Construction Business: Keep Your Cash Flow From Going Down the Drain There are many times when I have a client call and say “I have a strong bottom line, but I don’t have the cash to pay taxes on it, or where is all my cash then?” Bottom line isn’t equivalent to cash flow, and there are a number of preventable deficiencies that you can address which can help stop your cash flow from going down the drain.
There are many times when I have a client call and say “I have a strong bottom line, but I don’t have the cash to pay taxes on it, or where is all my cash then?” Bottom line isn’t equivalent to cash flow. We see companies with strong earnings but are in a growth phase, so cash always seems tight. We have other companies that have a loss for the year but are able to cover cash flow needs and effectively run the business. In the construction industry there’s no shortage of what can go wrong – bad weather, accidents, insolvent owners, poor economy. However, there are a number of preventable deficiencies that you can address, which can help stop your cash flow from going down the drain.
Common deficiencies that kill cash flow:
- Not closing out completed jobs – This can result in not getting final change orders dealt with and holds up final payment and the all so important retainage payment.
- Assuming there’s nothing you can do to speed up collections and ignore the Accounts Receivable aging– Your contracts might have terms on payment or timing of invoices – sometime the terms are 30-45 days, yet somehow the contractor’s average day of accounts receivable is more than 60-90 days. That means that you have 15-45 days of the cycle in your control and you’re not proactively collecting. For every day past the terms, a customer doesn’t pay you’re financing them for free, and that is after you already financed them during the 30-45 day payment term.
- Slow invoicing – slow payment – Rarely is a customer going to ask where their bill is, so if you’re slow to invoice and they aren’t asking for it, they’ll probably be slow to pay. Also make it easy for your customers to pay – in today’s electronic age maybe an online pay would be easier for them than cutting a check.
- Retainage – Negotiate up front with your customers for a reasonable retainage percentage that won’t leave you cash poor. Also get in the contract that your retainage will be paid out once your part of the contract is complete, not when the entire contract is complete. If you are putting on the roof of a house, you should be able to collect that retainage once the roof is inspected and signed off on, you shouldn’t have to wait until the carpet and paint on the walls is dry to collect your retainage.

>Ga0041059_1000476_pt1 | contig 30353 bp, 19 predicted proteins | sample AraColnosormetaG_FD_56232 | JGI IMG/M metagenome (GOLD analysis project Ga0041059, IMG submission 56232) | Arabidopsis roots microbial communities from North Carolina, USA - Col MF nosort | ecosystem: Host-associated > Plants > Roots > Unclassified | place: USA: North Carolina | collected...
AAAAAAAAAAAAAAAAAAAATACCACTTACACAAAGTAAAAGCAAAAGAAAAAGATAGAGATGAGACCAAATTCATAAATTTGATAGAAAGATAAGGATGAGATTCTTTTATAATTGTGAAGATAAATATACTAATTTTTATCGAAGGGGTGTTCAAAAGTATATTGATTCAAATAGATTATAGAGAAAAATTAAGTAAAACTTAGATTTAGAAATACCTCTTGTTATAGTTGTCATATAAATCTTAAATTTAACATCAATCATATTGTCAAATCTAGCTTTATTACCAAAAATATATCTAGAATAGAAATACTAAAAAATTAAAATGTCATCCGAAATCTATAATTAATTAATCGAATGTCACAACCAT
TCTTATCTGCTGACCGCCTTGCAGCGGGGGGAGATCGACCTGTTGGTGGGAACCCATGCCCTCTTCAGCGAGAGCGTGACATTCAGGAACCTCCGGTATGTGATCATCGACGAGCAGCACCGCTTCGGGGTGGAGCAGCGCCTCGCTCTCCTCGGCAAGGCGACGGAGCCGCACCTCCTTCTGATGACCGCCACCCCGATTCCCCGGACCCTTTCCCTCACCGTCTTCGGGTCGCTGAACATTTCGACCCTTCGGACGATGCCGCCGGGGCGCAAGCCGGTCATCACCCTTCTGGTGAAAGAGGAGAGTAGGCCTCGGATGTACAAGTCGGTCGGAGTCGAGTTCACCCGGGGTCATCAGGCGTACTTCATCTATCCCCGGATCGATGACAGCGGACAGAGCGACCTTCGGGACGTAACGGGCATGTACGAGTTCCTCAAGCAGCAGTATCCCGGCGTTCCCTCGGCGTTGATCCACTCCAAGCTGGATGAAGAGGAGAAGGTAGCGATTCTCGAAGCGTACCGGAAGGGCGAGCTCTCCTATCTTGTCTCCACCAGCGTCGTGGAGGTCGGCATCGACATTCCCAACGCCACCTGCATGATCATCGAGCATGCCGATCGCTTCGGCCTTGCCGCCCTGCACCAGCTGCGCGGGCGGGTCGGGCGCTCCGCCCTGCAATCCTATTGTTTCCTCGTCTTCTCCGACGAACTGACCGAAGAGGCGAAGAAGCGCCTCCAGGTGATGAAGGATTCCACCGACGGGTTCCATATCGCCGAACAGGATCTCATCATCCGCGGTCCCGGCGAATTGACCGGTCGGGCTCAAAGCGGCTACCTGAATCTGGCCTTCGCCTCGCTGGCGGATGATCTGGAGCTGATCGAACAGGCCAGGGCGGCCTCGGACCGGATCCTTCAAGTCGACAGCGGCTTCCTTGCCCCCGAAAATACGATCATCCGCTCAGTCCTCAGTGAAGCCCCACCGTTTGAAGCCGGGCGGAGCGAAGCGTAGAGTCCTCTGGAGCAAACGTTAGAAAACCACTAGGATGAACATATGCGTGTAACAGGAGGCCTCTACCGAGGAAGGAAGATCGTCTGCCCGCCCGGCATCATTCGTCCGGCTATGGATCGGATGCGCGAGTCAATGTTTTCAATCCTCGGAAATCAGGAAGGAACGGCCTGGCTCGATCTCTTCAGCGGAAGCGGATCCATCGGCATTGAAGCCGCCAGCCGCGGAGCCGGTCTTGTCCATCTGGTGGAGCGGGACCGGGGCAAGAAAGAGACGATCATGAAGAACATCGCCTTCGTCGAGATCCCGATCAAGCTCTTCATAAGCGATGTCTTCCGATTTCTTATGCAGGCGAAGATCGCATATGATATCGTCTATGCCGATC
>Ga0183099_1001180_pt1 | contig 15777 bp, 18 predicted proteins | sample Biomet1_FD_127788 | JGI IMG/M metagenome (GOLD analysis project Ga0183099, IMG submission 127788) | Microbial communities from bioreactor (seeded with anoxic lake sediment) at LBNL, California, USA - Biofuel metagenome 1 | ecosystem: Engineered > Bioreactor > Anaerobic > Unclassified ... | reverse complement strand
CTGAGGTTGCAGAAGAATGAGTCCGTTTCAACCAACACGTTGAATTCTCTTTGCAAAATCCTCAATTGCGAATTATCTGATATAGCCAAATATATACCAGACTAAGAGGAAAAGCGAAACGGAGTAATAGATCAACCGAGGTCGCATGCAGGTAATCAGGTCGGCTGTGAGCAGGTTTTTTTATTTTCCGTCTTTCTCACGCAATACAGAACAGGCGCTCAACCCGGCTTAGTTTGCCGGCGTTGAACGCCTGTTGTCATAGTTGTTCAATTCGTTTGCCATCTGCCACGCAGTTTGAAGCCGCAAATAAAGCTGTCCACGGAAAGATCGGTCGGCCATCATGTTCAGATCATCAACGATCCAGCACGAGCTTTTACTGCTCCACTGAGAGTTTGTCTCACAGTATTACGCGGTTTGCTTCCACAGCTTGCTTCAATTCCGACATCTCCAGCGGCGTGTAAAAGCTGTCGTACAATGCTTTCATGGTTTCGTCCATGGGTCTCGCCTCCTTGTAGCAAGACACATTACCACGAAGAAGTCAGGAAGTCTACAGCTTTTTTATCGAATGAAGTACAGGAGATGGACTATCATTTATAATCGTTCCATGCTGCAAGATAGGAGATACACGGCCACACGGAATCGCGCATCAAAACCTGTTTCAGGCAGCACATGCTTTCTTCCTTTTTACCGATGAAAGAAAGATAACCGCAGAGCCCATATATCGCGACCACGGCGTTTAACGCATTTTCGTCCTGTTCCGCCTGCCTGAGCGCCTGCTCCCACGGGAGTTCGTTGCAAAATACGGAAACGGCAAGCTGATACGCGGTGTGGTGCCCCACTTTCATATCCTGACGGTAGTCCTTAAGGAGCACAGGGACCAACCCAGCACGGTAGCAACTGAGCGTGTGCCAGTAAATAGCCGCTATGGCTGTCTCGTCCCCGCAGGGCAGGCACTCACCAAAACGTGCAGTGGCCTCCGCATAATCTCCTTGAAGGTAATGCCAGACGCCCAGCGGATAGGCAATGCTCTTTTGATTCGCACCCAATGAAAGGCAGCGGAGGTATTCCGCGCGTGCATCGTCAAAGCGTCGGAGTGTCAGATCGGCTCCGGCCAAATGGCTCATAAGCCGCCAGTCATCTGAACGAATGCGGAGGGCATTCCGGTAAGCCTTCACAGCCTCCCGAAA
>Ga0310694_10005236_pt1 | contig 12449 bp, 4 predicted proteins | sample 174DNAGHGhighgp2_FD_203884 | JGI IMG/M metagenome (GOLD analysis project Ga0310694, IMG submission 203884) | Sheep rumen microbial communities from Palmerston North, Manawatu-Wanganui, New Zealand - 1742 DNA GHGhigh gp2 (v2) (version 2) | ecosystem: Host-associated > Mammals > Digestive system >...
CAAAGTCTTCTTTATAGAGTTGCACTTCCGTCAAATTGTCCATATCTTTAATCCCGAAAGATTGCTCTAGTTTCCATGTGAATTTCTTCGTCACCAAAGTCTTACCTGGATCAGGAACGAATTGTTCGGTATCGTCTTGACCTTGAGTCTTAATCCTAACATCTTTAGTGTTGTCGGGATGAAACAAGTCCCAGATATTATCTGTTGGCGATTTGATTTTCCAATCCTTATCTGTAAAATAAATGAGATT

- A lag time between expenditures out and receipts in. Try to at a minimum pre-bill for materials and work with vendors to give you enough time to receive payment before you have to pay the vendor.
- Underbillings – while underbillings are an asset – you’ve performed more work (and probably means spent more money) than you’ve billed for which means you aren’t converting work done into cash.
- Overbillings – overbillings may get cash into your business before you’ve earned it just don’t forget overbillings are a liability and don’t spend that cash on something unrelated to that job that you have a required future performance on.
Did any of the above sound like your company? If so – What to do:
Communicate with your staff:
- Stop the pain before it starts – discuss with your sales and estimating departments that getting paid on time is very important and therefore it is important to secure work from companies that have a reputation for paying on time. And work with those involved in billings to ensure they billing timely and follow up on collections.
- Keep project managers and superintendents updated on job progress verses budget. And work with staff to monitor over and under billings and understand the impact of each on future cash flows.
- Make sure your staff understands that change orders can be the death of a job. Make sure there are standard processes in place to manage change orders to secure proper approvals and avoid being burned by unapproved or undocumented changes.
Communicate with General Contractor (GC) and Owners
- Before bidding a job or agreeing to a job find out what payment terms the GC or owner is accustomed to. Ask questions to make things go smoother like: When should we submit billing? Who do we submit to? Are there any special paperwork requirements? In the negotiations make sure you agree to fair terms on retainages. Also make sure you know how their change order procedures work.
- Also discuss issues such as proof of insurance, lien releases, certified payroll. And ask what issues have come up in past that delayed payments to vendors.
Communicate with Subcontractors (subs) and Vendors
- Once you have learned from the GC or owner their payment terms, communicate it to your subs or vendors and then let them know how you will pay them accordingly.
- Identifying the cash killers in your company and being proactive about fixing them will help keep your cash from going down the drain. Cash flow planning is challenging and inexact, but it is critical to be aware of potential problems in order to minimize impact on the business.
What else can I do?
- Your accounting firm and CPA can help you evaluate if you have any cash killers and provide suggestions for efficiency in cash flows. With our team, we pool our expertise working with construction clients and filter what is relevant to your business, then get to work figuring out what strategies can help you improve your situation.
Disclaimer: All content provided in this article is for informational purposes only, and is subject to change. Contact a DS+B professional before using or acting on any information provided in this article